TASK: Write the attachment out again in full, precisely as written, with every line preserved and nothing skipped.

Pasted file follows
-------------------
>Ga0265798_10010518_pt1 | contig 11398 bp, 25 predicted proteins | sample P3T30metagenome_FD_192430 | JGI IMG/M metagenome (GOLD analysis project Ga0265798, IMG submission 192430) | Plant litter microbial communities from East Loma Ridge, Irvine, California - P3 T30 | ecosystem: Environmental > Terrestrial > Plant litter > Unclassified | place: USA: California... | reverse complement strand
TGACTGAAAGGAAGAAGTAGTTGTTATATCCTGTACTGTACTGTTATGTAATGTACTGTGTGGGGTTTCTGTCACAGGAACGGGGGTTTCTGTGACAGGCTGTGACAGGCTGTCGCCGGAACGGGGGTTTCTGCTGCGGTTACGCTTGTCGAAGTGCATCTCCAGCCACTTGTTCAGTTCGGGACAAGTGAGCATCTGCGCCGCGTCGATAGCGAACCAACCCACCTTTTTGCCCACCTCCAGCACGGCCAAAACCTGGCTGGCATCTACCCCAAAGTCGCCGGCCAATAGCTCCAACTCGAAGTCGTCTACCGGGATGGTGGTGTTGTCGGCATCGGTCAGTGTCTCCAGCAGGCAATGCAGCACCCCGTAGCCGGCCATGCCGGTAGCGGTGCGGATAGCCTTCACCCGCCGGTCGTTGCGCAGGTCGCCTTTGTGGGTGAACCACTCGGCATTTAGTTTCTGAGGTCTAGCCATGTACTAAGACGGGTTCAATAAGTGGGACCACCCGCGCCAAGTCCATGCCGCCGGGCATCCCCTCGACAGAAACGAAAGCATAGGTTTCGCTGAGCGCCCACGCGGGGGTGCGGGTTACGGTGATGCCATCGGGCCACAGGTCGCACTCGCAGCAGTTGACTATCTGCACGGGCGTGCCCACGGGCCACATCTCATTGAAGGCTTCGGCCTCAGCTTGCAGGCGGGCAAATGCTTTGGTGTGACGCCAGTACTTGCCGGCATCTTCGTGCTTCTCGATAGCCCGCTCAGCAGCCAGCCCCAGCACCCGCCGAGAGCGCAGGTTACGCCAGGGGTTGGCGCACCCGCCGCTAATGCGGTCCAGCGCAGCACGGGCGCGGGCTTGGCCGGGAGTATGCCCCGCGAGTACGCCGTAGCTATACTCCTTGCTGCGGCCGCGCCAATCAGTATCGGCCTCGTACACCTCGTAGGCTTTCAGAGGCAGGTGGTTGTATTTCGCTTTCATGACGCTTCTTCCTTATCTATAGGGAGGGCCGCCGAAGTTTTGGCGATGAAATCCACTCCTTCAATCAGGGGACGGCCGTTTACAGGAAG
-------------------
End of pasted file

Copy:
>Ga0265798_10010518_pt1 | contig 11398 bp, 25 predicted proteins | sample P3T30metagenome_FD_192430 | JGI IMG/M metagenome (GOLD analysis project Ga0265798, IMG submission 192430) | Plant litter microbial communities from East Loma Ridge, Irvine, California - P3 T30 | ecosystem: Environmental > Terrestrial > Plant litter > Unclassified | place: USA: California... | reverse complement strand
TGACTGAAAGGAAGAAGTAGTTGTTATATCCTGTACTGTACTGTTATGTAATGTACTGTGTGGGGTTTCTGTCACAGGAACGGGGGTTTCTGTGACAGGCTGTGACAGGCTGTCGCCGGAACGGGGGTTTCTGCTGCGGTTACGCTTGTCGAAGTGCATCTCCAGCCACTTGTTCAGTTCGGGACAAGTGAGCATCTGCGCCGCGTCGATAGCGAACCAACCCACCTTTTTGCCCACCTCCAGCACGGCCAAAACCTGGCTGGCATCTACCCCAAAGTCGCCGGCCAATAGCTCCAACTCGAAGTCGTCTACCGGGATGGTGGTGTTGTCGGCATCGGTCAGTGTCTCCAGCAGGCAATGCAGCACCCCGTAGCCGGCCATGCCGGTAGCGGTGCGGATAGCCTTCACCCGCCGGTCGTTGCGCAGGTCGCCTTTGTGGGTGAACCACTCGGCATTTAGTTTCTGAGGTCTAGCCATGTACTAAGACGGGTTCAATAAGTGGGACCACCCGCGCCAAGTCCATGCCGCCGGGCATCCCCTCGACAGAAACGAAAGCATAGGTTTCGCTGAGCGCCCACGCGGGGGTGCGGGTTACGGTGATGCCATCGGGCCACAGGTCGCACTCGCAGCAGTTGACTATCTGCACGGGCGTGCCCACGGGCCACATCTCATTGAAGGCTTCGGCCTCAGCTTGCAGGCGGGCAAATGCTTTGGTGTGACGCCAGTACTTGCCGGCATCTTCGTGCTTCTCGATAGCCCGCTCAGCAGCCAGCCCCAGCACCCGCCGAGAGCGCAGGTTACGCCAGGGGTTGGCGCACCCGCCGCTAATGCGGTCCAGCGCAGCACGGGCGCGGGCTTGGCCGGGAGTATGCCCCGCGAGTACGCCGTAGCTATACTCCTTGCTGCGGCCGCGCCAATCAGTATCGGCCTCGTACACCTCGTAGGCTTTCAGAGGCAGGTGGTTGTATTTCGCTTTCATGACGCTTCTTCCTTATCTATAGGGAGGGCCGCCGAAGTTTTGGCGATGAAATCCACTCCTTCAATCAGGGGACGGCCGTTTACAGGAAG